Sources told ESPN that this season there have been more than 500 confirmed COVID-19 cases among 2,400 total Tier 1 staff — anyone working within 15 feet of players — across the NBA. The vast majority of cases among Tier 1 staff have also come within the past month, with more than 450 cases occurring from Dec. 7 to Jan. 10, sources said…

General managers across the league point out that while players can often be replaced by G-League backups, replacing core staffers who handle unique roles can prove to be much more challenging and impactful on day-to-day operations.

Yikes. Also, not that surprising considering the way Omicron has swept through not just the NBA but American society.

The staff numbers are a concern in part because some of them are older or have pre-existing conditions that could be an issue (something not the case with players, who are young and healthy).

The wave of the virus among players seems to be slowing (*knocks on wood*), and reports say not only are 97% of players vaccinated but also 70% have gotten the booster. There have been 11 games postponed this season due to the virus, but the league’s real hope is to have this issue largely in the rearview mirror by the time the playoffs begin in April.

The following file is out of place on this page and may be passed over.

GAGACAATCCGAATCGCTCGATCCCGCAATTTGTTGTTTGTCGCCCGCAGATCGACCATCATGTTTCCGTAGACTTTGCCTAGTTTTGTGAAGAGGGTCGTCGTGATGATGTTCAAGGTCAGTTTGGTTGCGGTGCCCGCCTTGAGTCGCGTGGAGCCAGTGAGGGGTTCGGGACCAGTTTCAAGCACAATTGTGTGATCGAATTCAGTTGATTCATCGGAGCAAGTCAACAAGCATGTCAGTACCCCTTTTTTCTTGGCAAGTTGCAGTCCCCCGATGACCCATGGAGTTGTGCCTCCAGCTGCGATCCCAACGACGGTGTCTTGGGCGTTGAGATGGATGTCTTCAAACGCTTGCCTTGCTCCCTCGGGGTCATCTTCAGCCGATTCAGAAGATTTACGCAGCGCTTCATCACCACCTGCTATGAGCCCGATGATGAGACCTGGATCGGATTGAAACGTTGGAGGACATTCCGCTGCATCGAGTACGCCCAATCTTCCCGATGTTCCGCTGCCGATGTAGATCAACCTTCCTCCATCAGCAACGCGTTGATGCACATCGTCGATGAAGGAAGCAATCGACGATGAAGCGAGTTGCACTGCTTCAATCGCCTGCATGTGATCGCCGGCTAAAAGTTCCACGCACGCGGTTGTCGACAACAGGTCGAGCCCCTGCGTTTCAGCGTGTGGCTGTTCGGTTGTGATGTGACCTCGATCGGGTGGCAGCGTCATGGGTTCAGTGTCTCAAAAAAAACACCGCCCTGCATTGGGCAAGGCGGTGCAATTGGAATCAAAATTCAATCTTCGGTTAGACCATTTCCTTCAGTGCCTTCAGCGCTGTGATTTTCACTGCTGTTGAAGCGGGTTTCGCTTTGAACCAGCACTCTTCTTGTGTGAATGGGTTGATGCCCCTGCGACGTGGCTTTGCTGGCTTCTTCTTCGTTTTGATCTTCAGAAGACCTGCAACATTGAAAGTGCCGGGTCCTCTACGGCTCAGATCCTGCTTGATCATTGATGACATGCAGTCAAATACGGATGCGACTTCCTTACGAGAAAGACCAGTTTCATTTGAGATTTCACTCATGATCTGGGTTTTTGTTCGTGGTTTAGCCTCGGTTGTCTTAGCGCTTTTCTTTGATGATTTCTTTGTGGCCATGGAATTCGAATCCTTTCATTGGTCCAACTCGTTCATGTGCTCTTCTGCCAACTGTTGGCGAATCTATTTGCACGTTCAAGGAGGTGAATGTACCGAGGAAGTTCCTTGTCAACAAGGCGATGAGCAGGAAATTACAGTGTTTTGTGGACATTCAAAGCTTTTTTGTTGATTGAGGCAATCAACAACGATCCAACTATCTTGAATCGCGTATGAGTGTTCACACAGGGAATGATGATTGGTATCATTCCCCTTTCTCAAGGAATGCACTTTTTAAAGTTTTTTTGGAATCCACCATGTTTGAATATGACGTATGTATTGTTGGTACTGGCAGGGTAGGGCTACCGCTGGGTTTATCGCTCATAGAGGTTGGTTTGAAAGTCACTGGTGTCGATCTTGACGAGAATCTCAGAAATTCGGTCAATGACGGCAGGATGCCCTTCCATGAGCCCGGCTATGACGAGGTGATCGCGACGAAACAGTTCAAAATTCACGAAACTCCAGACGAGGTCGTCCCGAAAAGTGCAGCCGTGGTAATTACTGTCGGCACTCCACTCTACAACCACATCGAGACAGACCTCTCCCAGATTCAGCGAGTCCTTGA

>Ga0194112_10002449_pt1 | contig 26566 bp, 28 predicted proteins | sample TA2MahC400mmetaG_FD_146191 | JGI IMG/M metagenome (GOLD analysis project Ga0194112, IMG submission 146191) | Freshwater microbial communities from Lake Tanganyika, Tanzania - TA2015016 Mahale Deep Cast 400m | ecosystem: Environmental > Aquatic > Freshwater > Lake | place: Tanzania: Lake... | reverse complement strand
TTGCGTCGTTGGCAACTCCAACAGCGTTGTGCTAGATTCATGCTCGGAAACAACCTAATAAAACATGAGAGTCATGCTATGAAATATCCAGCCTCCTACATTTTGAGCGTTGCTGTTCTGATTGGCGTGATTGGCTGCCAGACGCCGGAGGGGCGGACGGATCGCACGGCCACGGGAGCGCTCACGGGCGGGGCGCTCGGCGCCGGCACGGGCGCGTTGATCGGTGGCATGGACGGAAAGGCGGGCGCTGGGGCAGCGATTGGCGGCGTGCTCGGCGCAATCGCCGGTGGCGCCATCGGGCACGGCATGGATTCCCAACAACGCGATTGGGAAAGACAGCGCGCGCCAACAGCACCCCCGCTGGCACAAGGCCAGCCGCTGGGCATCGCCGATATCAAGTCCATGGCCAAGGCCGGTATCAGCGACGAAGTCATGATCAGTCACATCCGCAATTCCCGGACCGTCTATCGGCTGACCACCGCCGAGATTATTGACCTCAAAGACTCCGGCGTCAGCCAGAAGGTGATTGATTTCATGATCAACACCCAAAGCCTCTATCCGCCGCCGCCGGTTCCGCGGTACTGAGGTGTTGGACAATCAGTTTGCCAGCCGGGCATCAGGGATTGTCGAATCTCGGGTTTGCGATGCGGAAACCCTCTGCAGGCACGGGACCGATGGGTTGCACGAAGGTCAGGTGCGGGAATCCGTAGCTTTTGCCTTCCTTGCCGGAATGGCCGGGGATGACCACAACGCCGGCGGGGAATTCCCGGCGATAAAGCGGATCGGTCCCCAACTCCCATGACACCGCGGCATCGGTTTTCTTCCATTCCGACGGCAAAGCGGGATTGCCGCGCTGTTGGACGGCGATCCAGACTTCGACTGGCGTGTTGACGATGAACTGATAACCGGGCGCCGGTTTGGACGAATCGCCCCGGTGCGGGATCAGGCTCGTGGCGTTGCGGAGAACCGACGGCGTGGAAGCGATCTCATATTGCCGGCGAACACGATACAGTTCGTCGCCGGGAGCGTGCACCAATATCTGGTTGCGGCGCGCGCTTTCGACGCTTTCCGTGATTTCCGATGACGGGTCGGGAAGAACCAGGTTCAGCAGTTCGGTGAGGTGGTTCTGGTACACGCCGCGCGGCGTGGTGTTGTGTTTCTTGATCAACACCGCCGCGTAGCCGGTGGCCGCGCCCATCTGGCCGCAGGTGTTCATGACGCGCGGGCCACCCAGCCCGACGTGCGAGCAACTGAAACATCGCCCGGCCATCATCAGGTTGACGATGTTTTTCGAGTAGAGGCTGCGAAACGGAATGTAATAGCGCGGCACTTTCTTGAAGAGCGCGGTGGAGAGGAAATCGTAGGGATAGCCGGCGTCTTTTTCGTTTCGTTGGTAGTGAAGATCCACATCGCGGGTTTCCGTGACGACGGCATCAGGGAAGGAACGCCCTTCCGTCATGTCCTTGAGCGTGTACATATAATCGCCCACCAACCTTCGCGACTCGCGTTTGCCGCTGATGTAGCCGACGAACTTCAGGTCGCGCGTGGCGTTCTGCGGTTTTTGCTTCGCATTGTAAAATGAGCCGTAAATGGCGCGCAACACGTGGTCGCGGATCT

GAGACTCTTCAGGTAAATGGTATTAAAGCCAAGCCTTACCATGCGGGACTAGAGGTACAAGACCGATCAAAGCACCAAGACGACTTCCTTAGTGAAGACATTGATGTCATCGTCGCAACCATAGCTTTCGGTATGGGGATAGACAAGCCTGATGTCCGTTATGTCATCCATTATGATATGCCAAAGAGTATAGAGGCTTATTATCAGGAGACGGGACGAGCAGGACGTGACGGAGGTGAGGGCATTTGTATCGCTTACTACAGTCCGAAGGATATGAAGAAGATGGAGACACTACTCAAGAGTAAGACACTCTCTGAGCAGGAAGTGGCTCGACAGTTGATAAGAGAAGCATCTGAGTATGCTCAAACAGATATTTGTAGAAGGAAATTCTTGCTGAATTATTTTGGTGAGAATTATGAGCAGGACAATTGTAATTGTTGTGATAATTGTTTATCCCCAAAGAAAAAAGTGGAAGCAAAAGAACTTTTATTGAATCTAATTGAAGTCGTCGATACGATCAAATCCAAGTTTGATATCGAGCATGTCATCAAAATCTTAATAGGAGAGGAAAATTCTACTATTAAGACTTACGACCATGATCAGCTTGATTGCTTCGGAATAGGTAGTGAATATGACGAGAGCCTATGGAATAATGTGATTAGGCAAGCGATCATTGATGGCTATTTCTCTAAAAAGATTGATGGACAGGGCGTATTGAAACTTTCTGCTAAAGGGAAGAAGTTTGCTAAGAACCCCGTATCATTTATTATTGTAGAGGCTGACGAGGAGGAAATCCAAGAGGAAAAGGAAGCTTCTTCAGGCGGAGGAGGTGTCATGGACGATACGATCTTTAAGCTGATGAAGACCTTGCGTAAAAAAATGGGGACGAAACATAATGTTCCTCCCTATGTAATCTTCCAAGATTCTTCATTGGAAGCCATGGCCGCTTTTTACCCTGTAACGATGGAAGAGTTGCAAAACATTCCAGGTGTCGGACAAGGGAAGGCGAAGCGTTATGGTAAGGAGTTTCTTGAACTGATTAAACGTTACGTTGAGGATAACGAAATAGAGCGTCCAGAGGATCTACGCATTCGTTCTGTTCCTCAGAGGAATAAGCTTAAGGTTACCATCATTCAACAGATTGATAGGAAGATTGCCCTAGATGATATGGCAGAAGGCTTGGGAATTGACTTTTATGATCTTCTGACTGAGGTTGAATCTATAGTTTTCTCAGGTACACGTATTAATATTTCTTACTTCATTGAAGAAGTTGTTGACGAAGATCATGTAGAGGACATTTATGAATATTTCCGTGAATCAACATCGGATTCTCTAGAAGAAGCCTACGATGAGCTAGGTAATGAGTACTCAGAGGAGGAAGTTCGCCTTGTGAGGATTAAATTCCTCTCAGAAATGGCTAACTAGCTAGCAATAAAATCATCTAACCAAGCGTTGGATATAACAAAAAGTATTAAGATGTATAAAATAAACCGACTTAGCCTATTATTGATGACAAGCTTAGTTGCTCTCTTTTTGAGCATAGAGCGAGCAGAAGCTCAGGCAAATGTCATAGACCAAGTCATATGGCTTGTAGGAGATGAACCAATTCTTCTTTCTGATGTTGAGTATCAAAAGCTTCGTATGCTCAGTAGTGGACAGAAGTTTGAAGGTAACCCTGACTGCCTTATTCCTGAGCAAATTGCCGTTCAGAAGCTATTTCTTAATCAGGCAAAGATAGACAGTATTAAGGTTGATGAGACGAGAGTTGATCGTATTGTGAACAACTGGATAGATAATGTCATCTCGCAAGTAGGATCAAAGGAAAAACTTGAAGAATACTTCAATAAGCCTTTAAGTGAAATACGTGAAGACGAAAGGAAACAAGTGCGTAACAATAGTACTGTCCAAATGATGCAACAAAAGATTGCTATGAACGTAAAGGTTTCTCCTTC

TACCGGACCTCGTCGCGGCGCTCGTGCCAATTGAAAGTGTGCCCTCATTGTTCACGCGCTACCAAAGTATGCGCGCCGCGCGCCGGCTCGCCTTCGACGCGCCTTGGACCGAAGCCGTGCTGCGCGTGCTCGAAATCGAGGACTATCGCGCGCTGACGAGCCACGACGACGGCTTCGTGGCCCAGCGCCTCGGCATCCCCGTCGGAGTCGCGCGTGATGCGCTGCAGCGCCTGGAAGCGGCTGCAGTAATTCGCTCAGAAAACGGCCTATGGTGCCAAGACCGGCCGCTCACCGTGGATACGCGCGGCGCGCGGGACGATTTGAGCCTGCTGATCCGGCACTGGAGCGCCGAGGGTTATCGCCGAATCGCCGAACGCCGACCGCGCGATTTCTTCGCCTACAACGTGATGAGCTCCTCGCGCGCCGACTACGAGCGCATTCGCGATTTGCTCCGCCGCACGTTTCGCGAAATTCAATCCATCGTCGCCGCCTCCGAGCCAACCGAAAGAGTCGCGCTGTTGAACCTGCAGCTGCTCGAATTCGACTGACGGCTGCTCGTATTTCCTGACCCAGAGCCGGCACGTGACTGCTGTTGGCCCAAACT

Highlight of the Night: Devin Booker would like it golf quiet for his free throws

There are no fans in the Scotiabank Arena right now for Raptors games (a COVID measure for the Canadian regional government), which is a little jarring when you watch it.

The Raptors mascot is there, and he was jumping around trying to distract the Suns’ Devin Booker during a free throw — so Booker had the referee send him away.

Booker, this is not golf. You played in packed arenas all season with fans yelling at you during free throws and jumping around. Heck, you played at Kentucky and saw some organized behind-the-basket distractions. Give The Raptor a break.

Last night’s scores:

Washington 122, Oklahoma City 118
Phoenix 99, Toronto 95
Chicago 133, Detroit 87
Memphis 116, Golden State 108